Highland Copper Co. has acquired Kennecott Exploration Co. and Rio Tinto Nickel Co.’s (RTX) mineral properties covering approximately 447,842 acres in Michigan’s Upper Peninsula in the U.S. The UPX Properties were acquired by Highland’s wholly owned subsidiary, UPX Minerals Inc., on May 30. The consideration for the acquisition is $18 million. RTX has retained a 2% net smelter return royalty (the NSR) on all mineral interests. Highland has an option to buy-down half of the 2% NSR by paying $8 million to RTX.

In addition to the UPX Properties, the acquisition includes all financial, geological, geophysical, geochemical, environmental and other technical information related to the properties, including maps, geophysical and geochemical surveys, drill core, and other technical and operational information generated by RTX.

The acquisition of the UPX Properties establishes Highland as a dominant mining exploration and development company in the Upper Peninsula of Michigan and offers the opportunity to build a pipeline of projects that could be developed in the future. Since 2003, the UPX Properties have been subject to more than 69,500 line-miles of detailed airborne geophysical surveys as well as 147 diamond drill holes. Almost all of the RTX exploration effort was focused on Ni-Cu targets, and the program ultimately led to the discovery of the Eagle mine.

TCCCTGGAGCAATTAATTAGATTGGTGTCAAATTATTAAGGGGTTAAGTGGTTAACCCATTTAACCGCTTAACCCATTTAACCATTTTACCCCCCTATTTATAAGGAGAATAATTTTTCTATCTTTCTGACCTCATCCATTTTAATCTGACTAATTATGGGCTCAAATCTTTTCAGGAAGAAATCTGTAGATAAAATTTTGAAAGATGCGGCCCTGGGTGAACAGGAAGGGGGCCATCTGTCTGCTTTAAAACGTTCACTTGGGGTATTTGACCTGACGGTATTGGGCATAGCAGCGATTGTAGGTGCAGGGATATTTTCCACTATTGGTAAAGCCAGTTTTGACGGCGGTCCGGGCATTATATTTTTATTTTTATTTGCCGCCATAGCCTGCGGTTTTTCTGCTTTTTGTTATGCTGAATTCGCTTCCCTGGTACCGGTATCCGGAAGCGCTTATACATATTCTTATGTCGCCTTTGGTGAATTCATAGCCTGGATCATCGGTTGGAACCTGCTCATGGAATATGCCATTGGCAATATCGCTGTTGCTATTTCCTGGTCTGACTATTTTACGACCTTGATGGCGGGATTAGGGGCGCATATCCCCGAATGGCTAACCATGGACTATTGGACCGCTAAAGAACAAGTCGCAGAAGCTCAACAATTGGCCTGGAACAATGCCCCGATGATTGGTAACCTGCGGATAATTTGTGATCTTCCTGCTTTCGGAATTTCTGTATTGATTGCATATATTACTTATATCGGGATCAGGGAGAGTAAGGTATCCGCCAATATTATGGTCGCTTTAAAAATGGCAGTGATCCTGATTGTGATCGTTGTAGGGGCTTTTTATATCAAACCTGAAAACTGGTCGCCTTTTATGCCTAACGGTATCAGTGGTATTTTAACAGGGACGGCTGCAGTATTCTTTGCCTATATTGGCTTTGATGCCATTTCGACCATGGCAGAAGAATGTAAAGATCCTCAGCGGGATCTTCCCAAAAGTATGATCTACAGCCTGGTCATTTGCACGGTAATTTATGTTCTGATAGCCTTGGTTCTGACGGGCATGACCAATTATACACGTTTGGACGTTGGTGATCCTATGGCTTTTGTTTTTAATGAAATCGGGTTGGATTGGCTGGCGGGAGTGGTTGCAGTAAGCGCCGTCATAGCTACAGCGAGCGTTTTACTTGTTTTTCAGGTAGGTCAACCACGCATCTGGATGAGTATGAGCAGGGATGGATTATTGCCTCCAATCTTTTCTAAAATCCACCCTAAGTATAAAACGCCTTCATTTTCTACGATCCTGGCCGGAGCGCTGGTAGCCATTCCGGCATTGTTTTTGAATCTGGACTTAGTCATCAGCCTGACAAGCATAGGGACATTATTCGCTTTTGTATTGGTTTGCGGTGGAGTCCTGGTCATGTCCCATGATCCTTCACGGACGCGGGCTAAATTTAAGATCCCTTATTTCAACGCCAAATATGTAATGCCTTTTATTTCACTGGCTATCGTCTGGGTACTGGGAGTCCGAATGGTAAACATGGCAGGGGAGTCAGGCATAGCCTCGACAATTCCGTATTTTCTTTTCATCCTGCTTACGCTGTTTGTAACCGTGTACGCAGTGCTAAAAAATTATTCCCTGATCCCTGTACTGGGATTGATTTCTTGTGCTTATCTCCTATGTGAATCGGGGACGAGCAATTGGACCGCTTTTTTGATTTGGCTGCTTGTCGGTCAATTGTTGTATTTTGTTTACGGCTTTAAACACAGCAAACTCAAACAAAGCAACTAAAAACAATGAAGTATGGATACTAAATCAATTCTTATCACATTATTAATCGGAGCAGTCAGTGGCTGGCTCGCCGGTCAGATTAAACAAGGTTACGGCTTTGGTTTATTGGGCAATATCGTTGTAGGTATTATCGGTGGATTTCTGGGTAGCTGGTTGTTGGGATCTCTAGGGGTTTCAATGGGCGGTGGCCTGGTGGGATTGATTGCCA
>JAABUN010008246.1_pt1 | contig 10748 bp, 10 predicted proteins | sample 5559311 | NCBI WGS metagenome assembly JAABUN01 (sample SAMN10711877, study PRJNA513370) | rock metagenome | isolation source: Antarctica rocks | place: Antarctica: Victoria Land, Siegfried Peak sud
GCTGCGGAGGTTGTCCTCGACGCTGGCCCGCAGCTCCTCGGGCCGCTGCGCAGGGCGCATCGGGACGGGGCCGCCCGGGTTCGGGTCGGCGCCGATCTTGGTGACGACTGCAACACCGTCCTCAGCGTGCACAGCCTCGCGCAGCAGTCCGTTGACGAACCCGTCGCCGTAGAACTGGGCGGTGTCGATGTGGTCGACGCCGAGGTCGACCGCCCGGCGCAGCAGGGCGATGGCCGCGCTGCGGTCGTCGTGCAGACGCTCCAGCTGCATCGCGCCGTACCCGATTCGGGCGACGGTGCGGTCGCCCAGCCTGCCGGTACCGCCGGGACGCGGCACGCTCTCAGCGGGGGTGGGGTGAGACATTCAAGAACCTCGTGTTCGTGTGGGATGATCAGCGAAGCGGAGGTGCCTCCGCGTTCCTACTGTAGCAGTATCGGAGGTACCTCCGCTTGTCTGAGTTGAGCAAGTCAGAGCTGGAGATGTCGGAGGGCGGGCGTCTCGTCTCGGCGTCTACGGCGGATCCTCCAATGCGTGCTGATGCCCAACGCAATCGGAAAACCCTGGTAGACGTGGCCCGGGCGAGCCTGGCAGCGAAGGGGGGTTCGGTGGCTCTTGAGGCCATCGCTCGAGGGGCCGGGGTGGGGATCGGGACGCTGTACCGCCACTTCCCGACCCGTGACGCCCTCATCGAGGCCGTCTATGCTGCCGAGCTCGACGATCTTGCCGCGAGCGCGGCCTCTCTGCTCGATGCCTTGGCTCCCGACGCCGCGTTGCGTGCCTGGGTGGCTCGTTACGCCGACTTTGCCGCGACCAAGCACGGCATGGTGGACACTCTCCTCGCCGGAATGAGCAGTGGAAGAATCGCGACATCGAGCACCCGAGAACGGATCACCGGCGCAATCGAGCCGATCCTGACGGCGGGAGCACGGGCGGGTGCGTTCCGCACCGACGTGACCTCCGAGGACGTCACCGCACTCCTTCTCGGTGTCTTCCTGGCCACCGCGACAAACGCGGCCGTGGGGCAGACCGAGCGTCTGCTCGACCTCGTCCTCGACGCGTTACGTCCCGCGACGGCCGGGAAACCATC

The land package covers the extension into Michigan of the Wawa-Abitibi geological Subprovince, which is part of the Superior Province of the Canadian Shield. The Superior Province is a geologically distinct Archean (>2.5 billion years old) province that stretches from Quebec through Ontario and into Minnesota and Michigan in the U.S., and is well-known for its mineral endowment.

Previous exploration work has identified the potential for several mineral deposit types on the UPX Properties, including nickel-copper massive sulphides in Mesoproterozoic rocks, orogenic gold in Archean greenstone belts and zinc-copper in Paleoproterozoic sediments. The Archean and Proterozoic rock assemblages are separated by the Great Lakes Tectonic zone, a large crustal boundary in the Marquette area that is 2.4 km wide.

Exploration work planned for the next 12 months includes compilation of all available data to better understand the potential of the various properties. The work program will also include field mapping and soil surveys along with ground geophysics. A reinterpretation of available geophysical data will also be carried out with emphasis on the understanding of the various geological environments. Budgeted expenditures for this exploration phase are approximately $1.5 million. Some targets may be ready for drill testing in 2018.

“Although the company’s focus remains the Copperwood project, we believe that our new exploration package is highly prospective given that, for many of the targeted commodities, the region has been under-explored,” said Denis Miville-Deschênes, president and CEO of Highland. “The acquired properties also represent a significant project pipeline for the future.”